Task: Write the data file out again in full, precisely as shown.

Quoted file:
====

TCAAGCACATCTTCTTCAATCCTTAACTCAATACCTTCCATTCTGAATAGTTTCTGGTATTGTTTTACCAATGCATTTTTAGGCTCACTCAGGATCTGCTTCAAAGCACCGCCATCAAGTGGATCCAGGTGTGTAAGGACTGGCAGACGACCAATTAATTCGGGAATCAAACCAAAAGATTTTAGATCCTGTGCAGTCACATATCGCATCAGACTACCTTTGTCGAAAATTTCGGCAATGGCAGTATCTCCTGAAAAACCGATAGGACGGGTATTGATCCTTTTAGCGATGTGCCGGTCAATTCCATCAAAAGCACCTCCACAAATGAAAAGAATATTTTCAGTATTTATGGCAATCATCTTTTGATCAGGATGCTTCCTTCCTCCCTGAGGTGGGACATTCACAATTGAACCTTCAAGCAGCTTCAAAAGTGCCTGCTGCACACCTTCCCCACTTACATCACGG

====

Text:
TCAAGCACATCTTCTTCAATCCTTAACTCAATACCTTCCATTCTGAATAGTTTCTGGTATTGTTTTACCAATGCATTTTTAGGCTCACTCAGGATCTGCTTCAAAGCACCGCCATCAAGTGGATCCAGGTGTGTAAGGACTGGCAGACGACCAATTAATTCGGGAATCAAACCAAAAGATTTTAGATCCTGTGCAGTCACATATCGCATCAGACTACCTTTGTCGAAAATTTCGGCAATGGCAGTATCTCCTGAAAAACCGATAGGACGGGTATTGATCCTTTTAGCGATGTGCCGGTCAATTCCATCAAAAGCACCTCCACAAATGAAAAGAATATTTTCAGTATTTATGGCAATCATCTTTTGATCAGGATGCTTCCTTCCTCCCTGAGGTGGGACATTCACAATTGAACCTTCAAGCAGCTTCAAAAGTGCCTGCTGCACACCTTCCCCACTTACATCACGG